Hurricane Data Integration & Visualization

Geospatial Hurricane Disaster Reconnaissance Data Integration and Visualization Using KeplerGl

Pinelli, J.-P. – Florida Tech
Sziklay, E. – Florida Tech
Ajaz, M.A. – Florida Tech
Key Words: Hurricane, Disaster Reconnaissance, StEER Network, NSI Database, wind field, JupyterLab, API, JSON, KeplerGI

Resources

Description

The purpose of this JupyterLab notebook is to integrate field damage, hazard, and exposure data from past hurricane events. KeplerGl provides customizable geospatial map visualization and user-friendly analysis tools. Different kinds of data from different sources related to any hurricane event are collected.  The exposure data from the National Structure Inventory (NSI) database and flood data from U.S. Geological Survey (USGS) are both collected via an application programming interface or API.  API is storage-friendly and updates automatically. In that case, the script connects to the service provider. The field damage reconnaissance data from Structural Extreme Events Reconnaissance (StEER) is available from both DesignSafe and Fulcrum without an API, whereas the wind field data from the Applied Research Associates, Inc. (ARA) wind grid is on DesignSafe.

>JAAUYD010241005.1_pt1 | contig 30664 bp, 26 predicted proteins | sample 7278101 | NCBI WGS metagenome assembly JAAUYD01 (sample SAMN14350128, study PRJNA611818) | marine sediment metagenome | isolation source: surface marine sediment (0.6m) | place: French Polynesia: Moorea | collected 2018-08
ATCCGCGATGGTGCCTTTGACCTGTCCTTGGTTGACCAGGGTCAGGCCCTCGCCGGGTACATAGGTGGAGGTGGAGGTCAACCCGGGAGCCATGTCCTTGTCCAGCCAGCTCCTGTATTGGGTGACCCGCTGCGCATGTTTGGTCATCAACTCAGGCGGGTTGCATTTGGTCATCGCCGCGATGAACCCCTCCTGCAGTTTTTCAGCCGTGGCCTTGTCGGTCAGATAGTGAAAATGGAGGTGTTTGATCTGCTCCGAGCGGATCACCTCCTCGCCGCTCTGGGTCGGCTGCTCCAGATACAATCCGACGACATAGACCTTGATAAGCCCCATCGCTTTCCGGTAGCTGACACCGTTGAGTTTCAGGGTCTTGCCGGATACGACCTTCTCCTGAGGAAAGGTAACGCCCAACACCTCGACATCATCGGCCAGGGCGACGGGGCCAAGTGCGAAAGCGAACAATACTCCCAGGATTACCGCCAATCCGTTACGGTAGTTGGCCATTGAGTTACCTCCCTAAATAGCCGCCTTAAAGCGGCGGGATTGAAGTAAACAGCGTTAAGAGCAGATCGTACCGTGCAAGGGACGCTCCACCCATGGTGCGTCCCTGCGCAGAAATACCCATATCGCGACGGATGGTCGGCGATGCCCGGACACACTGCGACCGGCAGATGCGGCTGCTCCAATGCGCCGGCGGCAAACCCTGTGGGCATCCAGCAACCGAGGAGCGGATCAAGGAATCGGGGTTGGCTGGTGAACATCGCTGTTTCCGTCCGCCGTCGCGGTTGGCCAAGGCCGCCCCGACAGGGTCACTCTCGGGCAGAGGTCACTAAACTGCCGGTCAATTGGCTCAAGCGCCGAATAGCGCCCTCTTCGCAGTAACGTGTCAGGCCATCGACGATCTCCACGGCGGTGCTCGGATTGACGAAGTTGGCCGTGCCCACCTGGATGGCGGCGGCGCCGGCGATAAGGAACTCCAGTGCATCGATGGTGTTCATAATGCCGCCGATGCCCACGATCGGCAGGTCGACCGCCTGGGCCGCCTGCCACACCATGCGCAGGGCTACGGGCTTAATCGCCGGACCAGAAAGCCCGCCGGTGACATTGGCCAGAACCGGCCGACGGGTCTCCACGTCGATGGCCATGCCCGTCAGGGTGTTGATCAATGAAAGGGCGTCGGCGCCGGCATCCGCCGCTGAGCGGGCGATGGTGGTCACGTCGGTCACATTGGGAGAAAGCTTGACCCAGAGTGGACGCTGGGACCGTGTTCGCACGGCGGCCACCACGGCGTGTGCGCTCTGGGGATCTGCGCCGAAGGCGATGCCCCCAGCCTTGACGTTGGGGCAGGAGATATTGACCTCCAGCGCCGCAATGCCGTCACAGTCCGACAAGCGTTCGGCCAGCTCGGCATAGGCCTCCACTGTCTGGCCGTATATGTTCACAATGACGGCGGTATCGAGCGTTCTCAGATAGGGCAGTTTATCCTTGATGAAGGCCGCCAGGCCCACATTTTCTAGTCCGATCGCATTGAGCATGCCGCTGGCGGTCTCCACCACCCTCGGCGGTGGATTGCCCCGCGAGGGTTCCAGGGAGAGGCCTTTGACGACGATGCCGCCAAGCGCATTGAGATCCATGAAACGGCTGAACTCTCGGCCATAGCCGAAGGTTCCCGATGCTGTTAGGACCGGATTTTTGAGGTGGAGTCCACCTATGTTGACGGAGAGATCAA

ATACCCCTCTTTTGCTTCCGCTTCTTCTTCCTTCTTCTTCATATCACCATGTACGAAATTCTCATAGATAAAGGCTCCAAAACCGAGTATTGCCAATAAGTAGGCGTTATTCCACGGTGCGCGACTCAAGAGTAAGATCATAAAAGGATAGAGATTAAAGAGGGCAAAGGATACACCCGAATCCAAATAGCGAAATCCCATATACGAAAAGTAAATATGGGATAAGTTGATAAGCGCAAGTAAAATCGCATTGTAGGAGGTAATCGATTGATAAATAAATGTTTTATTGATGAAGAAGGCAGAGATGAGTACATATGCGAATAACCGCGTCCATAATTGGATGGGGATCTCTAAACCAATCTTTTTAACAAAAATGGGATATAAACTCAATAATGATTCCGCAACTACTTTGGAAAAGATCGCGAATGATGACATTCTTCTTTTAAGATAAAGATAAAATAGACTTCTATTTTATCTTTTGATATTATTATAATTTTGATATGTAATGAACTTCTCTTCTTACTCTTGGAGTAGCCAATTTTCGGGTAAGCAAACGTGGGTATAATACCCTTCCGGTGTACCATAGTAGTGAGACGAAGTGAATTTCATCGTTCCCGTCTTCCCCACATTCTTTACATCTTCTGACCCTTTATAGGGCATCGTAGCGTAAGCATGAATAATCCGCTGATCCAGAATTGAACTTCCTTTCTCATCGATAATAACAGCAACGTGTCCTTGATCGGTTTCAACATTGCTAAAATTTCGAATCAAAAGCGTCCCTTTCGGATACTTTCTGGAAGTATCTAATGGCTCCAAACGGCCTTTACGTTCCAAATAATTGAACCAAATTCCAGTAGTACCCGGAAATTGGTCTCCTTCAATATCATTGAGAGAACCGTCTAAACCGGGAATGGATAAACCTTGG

Implementation

This use case uses Hurricane Michael as an example to illustrate the data collection, integration, and visualization on the map. This software can be extended to other hazards like tornadoes and earthquakes.  Figure 1 shows the main components of the data integration for Hurricane Michael. All the components are georeferenced. They are displayed in different layers in KeplerGl.

Figure 1.  Integration of Hazard, Reconnaissance and Exposure Data

Installing and importing the required packages

When using the JupyterLab for the first time, some packages need to be installed. Start a new console by clicking File > New Console for Notebook and copy and paste the following code:

jupyter lab clean --all &&   pip install --no-cache-dir --upgrade keplergl && \  jupyter labextension install @jupyter-widgets/jupyterlab-manager keplergl-jupyter

The code above installs KeplerGl, as well as the required dependencies.

Figure 2. Open a New Console.